A true contrarian look at investing and at life in general.
WELCOME TO TRUE CONTRARIAN! I will attempt to create an entertaining, readable, and hopefully refreshing viewpoint roughly once per week. Each issue will feature my intermediate-term financial outlook, my long-term financial outlook, and a personal reminiscence from my journal.
BASE METALS LEAD THE WAY FOR THE WORLDWIDE EQUITY MARKETS (December 21, 2006): The most important development in the financial markets in the past two months has been the progressive deterioration of base metals prices. Beginning in mid-October, copper began to decline; it has since fallen to its lowest level in several months, with almost zero media coverage of this event.
After hitting new daily highs so frequently that it became almost boring, nickel and zinc--which had each experienced incredible percentage gains in 2006--have begun to stage a moderate pullback. Other base metals have grudgingly begun to follow them lower. Nickel and zinc still have an incredibly long way to decline before they reach anything resembling support levels.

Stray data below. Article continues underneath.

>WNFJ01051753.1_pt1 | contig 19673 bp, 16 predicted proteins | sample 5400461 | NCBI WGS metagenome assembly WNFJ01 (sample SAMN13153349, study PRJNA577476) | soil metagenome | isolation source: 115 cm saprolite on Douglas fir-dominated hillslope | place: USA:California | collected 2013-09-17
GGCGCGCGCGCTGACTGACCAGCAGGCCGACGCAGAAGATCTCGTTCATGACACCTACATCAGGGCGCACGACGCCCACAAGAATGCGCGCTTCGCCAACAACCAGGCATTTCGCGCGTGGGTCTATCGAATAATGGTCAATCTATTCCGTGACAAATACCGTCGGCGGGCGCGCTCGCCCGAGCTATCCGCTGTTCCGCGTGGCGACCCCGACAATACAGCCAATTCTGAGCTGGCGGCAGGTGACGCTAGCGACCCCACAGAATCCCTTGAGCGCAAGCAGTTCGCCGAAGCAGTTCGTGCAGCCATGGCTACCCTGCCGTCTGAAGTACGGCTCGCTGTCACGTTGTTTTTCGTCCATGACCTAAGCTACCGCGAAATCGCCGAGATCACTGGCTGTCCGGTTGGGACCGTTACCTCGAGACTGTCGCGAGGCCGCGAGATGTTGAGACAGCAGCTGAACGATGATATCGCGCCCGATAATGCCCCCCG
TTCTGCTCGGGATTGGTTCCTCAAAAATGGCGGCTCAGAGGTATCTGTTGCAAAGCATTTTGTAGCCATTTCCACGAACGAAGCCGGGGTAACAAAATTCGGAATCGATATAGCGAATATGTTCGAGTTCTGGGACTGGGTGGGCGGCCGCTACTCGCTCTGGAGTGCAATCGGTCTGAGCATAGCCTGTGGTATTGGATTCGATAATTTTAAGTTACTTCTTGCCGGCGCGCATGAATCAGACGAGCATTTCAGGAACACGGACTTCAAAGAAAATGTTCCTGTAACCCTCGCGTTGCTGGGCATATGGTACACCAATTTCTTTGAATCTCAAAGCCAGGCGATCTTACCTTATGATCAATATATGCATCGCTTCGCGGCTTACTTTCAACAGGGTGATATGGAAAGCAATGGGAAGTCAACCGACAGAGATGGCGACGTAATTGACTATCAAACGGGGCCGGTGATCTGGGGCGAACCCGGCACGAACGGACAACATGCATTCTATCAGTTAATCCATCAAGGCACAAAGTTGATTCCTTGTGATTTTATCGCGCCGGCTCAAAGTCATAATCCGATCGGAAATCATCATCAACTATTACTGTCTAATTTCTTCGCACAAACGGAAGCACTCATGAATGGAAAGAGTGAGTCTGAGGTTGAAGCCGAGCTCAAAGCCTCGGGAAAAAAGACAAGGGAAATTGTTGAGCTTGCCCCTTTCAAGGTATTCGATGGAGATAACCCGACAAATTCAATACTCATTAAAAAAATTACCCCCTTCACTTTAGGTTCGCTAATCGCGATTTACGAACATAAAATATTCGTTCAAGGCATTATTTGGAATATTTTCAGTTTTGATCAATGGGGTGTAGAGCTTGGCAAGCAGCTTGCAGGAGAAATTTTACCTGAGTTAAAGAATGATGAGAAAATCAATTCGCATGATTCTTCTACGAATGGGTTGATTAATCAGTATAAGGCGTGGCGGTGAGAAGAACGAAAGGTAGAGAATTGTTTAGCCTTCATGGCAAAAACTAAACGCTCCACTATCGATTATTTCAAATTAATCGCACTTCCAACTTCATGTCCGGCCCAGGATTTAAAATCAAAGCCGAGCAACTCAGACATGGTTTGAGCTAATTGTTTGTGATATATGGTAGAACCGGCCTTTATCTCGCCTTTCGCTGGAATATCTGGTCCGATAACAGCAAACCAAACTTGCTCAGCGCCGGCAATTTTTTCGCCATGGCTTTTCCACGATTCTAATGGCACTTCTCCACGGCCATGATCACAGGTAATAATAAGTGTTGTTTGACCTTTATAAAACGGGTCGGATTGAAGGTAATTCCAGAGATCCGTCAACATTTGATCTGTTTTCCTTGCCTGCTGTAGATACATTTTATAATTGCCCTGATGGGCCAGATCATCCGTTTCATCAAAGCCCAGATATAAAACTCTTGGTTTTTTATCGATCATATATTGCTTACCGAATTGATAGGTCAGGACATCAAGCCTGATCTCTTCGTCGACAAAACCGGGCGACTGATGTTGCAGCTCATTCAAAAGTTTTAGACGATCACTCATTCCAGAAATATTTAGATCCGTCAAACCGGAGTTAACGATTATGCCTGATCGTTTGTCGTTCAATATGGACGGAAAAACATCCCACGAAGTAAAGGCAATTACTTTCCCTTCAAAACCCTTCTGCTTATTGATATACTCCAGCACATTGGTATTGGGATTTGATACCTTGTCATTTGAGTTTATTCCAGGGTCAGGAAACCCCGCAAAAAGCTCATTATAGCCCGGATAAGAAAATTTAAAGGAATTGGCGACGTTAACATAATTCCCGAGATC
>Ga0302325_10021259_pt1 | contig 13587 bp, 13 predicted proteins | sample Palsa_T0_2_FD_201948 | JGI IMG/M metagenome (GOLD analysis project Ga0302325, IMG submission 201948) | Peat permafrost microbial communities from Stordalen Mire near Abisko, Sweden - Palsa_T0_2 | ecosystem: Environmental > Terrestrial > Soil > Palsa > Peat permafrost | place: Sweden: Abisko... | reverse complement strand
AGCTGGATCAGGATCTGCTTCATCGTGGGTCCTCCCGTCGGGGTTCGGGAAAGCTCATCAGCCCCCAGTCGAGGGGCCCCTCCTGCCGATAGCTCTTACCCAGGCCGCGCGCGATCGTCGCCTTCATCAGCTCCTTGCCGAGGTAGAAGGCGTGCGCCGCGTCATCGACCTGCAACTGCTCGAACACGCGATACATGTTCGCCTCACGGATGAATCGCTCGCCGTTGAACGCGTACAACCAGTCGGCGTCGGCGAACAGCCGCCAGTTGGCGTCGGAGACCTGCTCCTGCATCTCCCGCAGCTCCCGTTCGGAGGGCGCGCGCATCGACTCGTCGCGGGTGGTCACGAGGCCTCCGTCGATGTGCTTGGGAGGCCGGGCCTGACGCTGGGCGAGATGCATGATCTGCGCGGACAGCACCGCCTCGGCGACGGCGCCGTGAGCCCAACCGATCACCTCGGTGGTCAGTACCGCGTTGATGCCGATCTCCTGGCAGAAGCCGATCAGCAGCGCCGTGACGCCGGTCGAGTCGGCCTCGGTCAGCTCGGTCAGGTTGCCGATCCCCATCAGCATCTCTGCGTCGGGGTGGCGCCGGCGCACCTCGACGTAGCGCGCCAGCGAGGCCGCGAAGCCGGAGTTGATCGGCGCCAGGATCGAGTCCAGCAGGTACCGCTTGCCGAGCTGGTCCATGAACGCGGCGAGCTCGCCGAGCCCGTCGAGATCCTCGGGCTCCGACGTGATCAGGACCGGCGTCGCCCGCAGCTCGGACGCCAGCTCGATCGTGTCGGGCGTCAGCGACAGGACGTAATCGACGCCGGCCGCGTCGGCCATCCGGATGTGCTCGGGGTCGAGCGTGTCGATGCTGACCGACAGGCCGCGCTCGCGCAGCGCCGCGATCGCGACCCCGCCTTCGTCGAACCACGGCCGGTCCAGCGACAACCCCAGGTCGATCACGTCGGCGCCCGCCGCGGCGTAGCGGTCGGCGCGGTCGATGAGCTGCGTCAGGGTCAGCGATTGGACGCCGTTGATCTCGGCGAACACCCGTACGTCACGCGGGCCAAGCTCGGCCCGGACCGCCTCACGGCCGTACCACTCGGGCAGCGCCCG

When base metals are falling progressively in price, this means that the actual rate of worldwide economic growth is going to be significantly lower than most observers have been anticipating. Thus, the recent decline in copper, nickel, and zinc will soon translate into a corresponding pullback for worldwide equity indices.